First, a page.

Listen now: The Minister of Chance


“The Minister of Chance” is a sci-fi/fantasy radio drama written and directed by Dan Freeman, starring Julian Wadham, Jenny Agutter, Jed Brophy, Lauren Crace, Paul Darrow, Philip Glenister, Tamsin Greig, Sylvester McCoy and Paul McGann. It was a BBC Audio Drama Awards nominee and winner of the 2013 Parsec Awards. You can now download it for free from this link.

The character of the Minister originally appeared in the Doctor Who series played by Stephen Fry. It subsequently featured – though replaced by Julian Wadham – in the world’s first webcast called “Death Comes to Time”, written and directed by Dan Freeman. The 2013 radio drama (which is formed by 5 episodes) follows the Minister (Julian Wadham) and Kitty (Lauren Crace), a barmaid in the occupied city of Tantillion where Science has been outlawed, as they travel through worlds to rescue the captive Professor Cantha (Jenny Agutter). Meanwhile, peace is at stake as a new villain arises.

Being almost new to radio dramas and knowing hardly anything about the Doctor Who universe (or sci-fi for that matter) I discovered this production by pure chance. It was a lucky chance though since I was positively surprised by the high production values involved and by the quality of the writing. The 3D sound scape is so vast and the attention to details is so well-thought that it makes it quite easy to wander off in this futuristic world for a few hours. The talented cast is supported by an excellent script which maintains the right pace throughout the whole series and captures your interest as the story develops towards darker tones. The production, which was entirely funded through crowdfunding, has just wrapped on a film version of the prologue.

Following the discovery of this wonderful project we caught up with the creator of the series, Dan Freeman. Below you can read our interview.

First of all, where did the idea of  “The Minister of Chance” come from?

Hmm, you know my only real memory of creating the character is seeing an album lying around called “Age of Chance”. I think that’s where I got the name. I wrote him originally for Stephen Fry in the Doctor Who series “Death Comes to Time”. It’s so difficult to work out where ideas originally came from. Sometimes it’s just phrases, or pictures.

You said you class the series as a “sonic movie”; can you explain what it means and what it involves in terms of production values?

I write it as a film, we do Foley like a film and it has a full orchestral score. We basically make no concessions to the fact that it’s audio! We use the mic as a camera in terms of positioning and movement.

Fantasy and sci-fi are genres which seem to always attract a lot of attention and have huge fandoms. Is there any film and/or book in particular which inspired you as a filmmaker?

I love Lord of The Rings and I watched the “making-of” often. I get Jed Brophy to tell me hours of stories about it when we meet up. My filmic influences are definitely Kurosawa and Sergio Leone. I love Kurosawa’s framing and rhythmic devices, and the fact that you can see a piece of art that’s exciting. The same goes for Leone. I love The Good, The Bad and The Ugly. It’s such an intelligent, deft piece, and that’s often overlooked because it’s also so thrilling.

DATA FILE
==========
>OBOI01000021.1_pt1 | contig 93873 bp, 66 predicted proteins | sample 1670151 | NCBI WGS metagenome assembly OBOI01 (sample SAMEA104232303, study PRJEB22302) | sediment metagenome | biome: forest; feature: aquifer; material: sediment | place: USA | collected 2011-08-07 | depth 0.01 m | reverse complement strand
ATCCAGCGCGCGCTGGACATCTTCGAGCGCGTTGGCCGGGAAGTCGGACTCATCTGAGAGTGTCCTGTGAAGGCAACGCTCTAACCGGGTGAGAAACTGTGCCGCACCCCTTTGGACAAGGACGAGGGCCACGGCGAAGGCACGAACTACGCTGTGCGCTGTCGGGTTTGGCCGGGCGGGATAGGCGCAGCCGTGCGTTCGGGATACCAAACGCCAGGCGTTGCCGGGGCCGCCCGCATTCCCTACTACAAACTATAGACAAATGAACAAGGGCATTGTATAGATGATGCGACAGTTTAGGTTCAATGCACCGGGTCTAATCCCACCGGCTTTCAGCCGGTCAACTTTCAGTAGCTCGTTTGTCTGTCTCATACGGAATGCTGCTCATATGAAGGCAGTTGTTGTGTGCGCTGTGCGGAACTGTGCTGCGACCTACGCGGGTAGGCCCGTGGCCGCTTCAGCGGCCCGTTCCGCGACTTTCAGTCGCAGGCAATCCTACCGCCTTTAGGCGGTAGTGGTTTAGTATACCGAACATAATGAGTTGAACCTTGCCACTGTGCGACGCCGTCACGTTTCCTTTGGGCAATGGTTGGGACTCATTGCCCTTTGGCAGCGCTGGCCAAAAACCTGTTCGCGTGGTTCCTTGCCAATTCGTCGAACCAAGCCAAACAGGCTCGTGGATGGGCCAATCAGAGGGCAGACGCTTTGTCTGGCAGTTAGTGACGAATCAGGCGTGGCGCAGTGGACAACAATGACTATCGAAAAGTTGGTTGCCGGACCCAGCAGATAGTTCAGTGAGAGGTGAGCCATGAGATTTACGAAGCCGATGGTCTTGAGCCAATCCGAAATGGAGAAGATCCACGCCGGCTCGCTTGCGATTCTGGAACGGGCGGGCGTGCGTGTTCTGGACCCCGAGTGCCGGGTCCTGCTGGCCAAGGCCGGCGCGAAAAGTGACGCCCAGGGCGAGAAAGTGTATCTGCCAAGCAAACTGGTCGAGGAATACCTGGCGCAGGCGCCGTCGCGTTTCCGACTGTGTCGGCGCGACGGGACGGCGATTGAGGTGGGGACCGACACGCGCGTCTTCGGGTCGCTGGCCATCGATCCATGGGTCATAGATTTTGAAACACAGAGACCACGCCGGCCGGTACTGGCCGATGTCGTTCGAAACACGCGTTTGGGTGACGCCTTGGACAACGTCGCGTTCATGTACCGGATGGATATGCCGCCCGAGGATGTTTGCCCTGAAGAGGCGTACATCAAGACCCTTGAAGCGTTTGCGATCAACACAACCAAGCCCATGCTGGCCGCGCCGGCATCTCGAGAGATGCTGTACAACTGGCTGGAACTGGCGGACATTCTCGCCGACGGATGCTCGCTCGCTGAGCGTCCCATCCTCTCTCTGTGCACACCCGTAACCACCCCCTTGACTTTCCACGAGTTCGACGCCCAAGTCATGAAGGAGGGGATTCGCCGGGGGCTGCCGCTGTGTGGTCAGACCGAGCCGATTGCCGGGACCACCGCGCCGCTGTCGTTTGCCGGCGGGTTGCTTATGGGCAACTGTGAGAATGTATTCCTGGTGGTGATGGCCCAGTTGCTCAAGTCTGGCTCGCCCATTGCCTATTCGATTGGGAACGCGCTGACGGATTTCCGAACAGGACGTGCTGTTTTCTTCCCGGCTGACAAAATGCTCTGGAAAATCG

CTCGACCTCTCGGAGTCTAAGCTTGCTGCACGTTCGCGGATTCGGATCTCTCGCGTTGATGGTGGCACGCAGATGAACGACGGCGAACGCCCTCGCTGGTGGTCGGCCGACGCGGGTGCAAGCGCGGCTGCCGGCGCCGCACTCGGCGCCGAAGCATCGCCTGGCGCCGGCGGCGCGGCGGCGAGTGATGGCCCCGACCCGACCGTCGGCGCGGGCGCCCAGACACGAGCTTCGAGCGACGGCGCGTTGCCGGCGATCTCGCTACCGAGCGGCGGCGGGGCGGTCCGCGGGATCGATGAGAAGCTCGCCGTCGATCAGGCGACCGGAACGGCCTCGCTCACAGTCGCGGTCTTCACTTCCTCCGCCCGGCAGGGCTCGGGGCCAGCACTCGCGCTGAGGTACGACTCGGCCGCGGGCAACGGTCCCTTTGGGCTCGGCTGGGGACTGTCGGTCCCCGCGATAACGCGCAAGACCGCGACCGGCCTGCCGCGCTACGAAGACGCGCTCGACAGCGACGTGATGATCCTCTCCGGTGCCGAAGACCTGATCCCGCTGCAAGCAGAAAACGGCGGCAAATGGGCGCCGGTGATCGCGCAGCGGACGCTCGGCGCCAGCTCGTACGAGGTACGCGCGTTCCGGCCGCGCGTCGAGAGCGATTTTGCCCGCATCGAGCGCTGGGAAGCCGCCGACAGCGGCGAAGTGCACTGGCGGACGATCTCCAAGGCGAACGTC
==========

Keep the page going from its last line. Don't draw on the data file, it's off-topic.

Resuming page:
In an interview Julian Wadham mentioned a very interesting word which is “audio picture”; I personally find it very difficult to think in musical terms but I wonder how was your creative process influenced by the fact that you were creating an ‘audio picture’ as opposed to a ‘motion picture’?

That’s a very good question. I’m not being disingenuous when I say it’s exactly like doing a motion picture, except that you can do much more. People always predicate audio on what you can’t do: you can’t see who that guy coming towards you is, or you can’t see what he looks like. It’s the only medium where people do that. In film, you don’t feel hampered because you don’t know the Nazi interrogator’s name. It’s irrelevant. In fact, you don’t really need to know that he’s a Nazi or that he’s interrogating, or what for. Usually it’s just the fact that he’s causing the hero pain will be enough. The fact that he’s sinister is usually conveyed by the music, he doesn’t actually need so say anything. You can describe things in audio in exactly the same way – music, effects, never through expository dialogue. In Die Hard, John McTiernan had the attackers speaking in various foreign languages because what they were saying was irrelevant, it was the fact that they were bad and aggressive that was pertinent. SO, long story short – how do you write a Nazi interrogation scene in audio? You put the hero panting in the foreground, and put some footsteps and sinister music in the background. Just as with a film, you put in only what you need.